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  • Teaching Ethics in the Fractured State.Howard Harris - 2018 - International Journal of Ethics Education 3 (2):109-123.
    A recent conference had as a theme, Ethics in the Fractured State. That theme presumes that there is a fractured state – if not everywhere then somewhere, if not now, then soon. This paper looks at the nature of the fracture and at the implications for the teaching of ethics. Three important lines of fracture – plural, secular, anti-business – are considered in the paper, each described and distinguished separately. The fracture makes ethics more relevant not only in business schools (...)
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  • A Theory of Business Eunomics: The Means–Ends Relation in Business Ethics.Åsbjørn Melkevik - 2019 - Journal of Business Ethics 160 (1):293-305.
    This article indicates a new direction for business ethics, which Lon Fuller pioneered with his work on social architecture. “Eunomics”, as Fuller called it, is “the theory or study of good order and workable arrangements”. How should we appraise the effects of the various ways of organizing and running a corporation, for example, with regard to the different structures and basic plans it can espouse? We should reject the “doctrine of the infinite pliability of social arrangements”, as some forms of (...)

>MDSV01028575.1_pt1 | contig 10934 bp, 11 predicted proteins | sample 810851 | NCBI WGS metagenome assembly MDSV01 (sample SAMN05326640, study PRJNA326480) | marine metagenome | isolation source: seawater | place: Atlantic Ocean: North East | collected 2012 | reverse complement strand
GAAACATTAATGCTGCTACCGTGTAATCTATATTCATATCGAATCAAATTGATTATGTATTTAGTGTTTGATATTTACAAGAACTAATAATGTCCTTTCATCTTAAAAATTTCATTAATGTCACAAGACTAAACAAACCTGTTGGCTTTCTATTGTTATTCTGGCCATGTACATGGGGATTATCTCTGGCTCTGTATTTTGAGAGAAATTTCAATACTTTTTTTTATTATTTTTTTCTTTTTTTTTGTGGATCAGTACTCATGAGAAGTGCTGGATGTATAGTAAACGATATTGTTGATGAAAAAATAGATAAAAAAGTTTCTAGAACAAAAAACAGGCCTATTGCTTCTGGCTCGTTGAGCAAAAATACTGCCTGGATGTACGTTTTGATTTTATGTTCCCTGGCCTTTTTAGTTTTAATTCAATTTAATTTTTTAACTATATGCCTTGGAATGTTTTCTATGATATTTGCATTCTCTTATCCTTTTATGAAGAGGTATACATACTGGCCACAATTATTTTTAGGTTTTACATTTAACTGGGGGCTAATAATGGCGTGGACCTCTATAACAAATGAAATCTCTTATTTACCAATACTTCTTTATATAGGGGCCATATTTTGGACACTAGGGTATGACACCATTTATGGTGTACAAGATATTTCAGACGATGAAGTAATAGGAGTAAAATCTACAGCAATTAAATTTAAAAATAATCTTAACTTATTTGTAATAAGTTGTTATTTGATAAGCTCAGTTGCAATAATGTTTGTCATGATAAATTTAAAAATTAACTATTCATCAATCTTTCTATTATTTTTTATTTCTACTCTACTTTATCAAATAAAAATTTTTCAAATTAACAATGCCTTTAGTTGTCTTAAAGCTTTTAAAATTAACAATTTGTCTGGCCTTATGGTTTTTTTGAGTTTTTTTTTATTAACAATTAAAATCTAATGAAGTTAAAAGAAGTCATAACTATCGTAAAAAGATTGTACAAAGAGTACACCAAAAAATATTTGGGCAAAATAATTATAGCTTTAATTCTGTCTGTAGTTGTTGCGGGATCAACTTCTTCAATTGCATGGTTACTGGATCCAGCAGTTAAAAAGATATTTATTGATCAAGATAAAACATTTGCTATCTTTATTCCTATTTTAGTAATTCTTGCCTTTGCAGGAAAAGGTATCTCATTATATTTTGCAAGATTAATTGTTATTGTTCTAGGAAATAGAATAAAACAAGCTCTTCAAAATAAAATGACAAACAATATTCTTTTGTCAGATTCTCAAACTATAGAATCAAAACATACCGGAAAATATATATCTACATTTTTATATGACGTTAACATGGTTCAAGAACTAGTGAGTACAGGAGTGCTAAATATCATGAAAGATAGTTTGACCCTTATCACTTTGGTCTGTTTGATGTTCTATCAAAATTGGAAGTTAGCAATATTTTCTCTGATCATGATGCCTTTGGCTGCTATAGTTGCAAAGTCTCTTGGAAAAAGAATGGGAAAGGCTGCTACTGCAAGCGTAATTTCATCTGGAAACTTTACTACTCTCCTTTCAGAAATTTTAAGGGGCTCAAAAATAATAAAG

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  • On the Analogy Between Business and Sport: Towards an Aristotelian Response to The Market Failures Approach to Business Ethics.Matthew Sinnicks - forthcoming - Journal of Business Ethics:1-13.
    This paper explores the notion that business calls for an adversarial ethic, akin to that of sport. On this view, because of their competitive structure, both sport and business call for behaviours that are contrary to ‘ordinary morality’, and yet are ultimately justified because of the goods they facilitate. I develop three objections to this analogy. Firstly, there is an important qualitative difference between harms risked voluntarily and harms risked involuntarily. Secondly, the goods achieved by adversarial relationships in sport go (...)
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  • Correction To: Food Vendor Beware! On Ordinary Morality and Unhealthy Marketing.Marcel Verweij, Vincent Blok & Tjidde Tempels - 2019 - Food Ethics 5 (1-2).
    The title of the article in the initial online publication was mixed up with copy editing information. The original article has been corrected.
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  • Weeding Out Flawed Versions of Shareholder Primacy: A Reflection on the Moral Obligations That Carry Over From Principals to Agents.Santiago Mejia - 2019 - Business Ethics Quarterly 29 (4):519-544.